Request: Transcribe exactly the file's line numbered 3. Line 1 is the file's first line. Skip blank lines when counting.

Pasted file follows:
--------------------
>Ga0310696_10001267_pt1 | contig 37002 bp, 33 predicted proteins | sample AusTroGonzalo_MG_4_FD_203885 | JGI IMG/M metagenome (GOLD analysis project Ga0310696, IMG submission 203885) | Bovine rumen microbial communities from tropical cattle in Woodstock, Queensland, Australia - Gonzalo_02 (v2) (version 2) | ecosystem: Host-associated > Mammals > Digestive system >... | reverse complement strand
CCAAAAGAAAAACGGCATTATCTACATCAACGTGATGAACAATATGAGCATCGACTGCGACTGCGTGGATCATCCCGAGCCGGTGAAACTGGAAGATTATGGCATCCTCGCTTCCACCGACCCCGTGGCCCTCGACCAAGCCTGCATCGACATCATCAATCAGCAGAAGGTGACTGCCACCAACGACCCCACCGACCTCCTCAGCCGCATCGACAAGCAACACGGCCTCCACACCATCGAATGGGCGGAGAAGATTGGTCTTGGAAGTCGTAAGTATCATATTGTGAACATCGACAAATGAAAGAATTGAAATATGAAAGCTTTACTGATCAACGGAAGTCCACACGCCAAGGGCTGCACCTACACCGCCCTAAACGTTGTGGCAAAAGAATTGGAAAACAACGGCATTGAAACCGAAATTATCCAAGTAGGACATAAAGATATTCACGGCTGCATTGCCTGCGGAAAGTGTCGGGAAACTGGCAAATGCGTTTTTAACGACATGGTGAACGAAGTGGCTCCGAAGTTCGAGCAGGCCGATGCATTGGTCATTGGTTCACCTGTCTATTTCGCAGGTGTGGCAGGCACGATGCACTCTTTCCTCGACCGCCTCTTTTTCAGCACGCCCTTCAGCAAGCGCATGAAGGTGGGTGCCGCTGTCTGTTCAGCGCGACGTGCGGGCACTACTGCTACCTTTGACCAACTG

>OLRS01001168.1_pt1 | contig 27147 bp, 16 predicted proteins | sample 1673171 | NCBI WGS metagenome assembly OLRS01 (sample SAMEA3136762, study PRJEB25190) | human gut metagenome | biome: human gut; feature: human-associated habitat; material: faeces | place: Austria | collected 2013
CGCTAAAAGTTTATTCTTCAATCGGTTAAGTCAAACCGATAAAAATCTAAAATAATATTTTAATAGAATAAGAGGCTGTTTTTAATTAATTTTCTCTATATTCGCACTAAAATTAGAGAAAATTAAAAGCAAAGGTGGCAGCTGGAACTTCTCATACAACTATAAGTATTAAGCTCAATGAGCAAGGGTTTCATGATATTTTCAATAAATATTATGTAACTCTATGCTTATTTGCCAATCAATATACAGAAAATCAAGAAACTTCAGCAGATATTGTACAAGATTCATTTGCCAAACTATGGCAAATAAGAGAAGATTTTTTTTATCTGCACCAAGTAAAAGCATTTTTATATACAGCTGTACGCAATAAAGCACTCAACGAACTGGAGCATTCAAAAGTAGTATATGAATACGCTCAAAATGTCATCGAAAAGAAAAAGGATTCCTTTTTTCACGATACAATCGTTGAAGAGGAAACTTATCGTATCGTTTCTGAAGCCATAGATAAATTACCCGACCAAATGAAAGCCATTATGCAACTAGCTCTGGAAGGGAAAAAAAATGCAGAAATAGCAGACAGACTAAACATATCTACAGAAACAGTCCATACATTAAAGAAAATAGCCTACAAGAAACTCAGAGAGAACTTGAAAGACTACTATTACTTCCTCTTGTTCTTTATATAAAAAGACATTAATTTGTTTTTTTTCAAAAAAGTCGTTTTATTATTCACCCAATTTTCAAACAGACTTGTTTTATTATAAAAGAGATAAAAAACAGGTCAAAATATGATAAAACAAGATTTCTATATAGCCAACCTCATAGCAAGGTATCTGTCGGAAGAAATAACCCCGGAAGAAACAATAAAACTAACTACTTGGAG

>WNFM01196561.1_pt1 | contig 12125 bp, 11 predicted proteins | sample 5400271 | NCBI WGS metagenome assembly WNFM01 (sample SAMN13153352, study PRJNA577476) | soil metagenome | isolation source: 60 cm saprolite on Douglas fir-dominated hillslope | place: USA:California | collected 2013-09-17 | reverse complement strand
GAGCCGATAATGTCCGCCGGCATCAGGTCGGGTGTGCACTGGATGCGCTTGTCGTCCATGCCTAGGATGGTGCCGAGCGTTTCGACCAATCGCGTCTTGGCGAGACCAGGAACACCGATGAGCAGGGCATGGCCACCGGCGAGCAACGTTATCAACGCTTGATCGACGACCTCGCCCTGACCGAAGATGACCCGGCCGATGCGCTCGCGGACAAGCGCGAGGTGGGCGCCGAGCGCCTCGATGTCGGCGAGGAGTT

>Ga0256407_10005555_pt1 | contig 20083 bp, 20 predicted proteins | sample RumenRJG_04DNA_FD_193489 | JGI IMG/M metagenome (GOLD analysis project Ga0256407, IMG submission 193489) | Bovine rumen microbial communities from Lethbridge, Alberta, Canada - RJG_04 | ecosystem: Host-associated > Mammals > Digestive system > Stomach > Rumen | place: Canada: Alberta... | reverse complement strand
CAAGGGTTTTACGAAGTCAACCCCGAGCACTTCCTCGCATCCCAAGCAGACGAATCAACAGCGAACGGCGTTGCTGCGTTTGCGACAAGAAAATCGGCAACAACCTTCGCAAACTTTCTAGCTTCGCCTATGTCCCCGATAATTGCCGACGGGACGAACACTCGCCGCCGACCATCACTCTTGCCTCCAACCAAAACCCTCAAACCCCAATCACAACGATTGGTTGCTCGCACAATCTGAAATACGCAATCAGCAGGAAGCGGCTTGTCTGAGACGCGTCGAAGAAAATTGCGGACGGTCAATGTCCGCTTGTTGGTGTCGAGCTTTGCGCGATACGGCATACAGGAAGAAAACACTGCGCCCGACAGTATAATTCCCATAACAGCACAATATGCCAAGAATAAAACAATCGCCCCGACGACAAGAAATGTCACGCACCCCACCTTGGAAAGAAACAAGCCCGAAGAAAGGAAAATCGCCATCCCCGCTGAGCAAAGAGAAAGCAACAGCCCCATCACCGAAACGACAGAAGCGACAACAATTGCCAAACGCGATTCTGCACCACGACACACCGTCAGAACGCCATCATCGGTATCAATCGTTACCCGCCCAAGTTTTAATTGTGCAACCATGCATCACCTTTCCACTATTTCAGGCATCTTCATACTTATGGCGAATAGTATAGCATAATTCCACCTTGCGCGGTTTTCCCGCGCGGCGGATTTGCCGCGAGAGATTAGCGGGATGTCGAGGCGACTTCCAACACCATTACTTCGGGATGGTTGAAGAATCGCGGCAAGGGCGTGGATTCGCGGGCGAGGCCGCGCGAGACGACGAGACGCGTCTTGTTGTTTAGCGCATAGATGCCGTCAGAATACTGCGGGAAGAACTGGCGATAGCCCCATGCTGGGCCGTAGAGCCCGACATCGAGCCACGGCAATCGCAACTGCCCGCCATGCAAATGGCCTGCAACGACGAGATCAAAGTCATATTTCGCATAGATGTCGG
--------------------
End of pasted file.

>OLRS01001168.1_pt1 | contig 27147 bp, 16 predicted proteins | sample 1673171 | NCBI WGS metagenome assembly OLRS01 (sample SAMEA3136762, study PRJEB25190) | human gut metagenome | biome: human gut; feature: human-associated habitat; material: faeces | place: Austria | collected 2013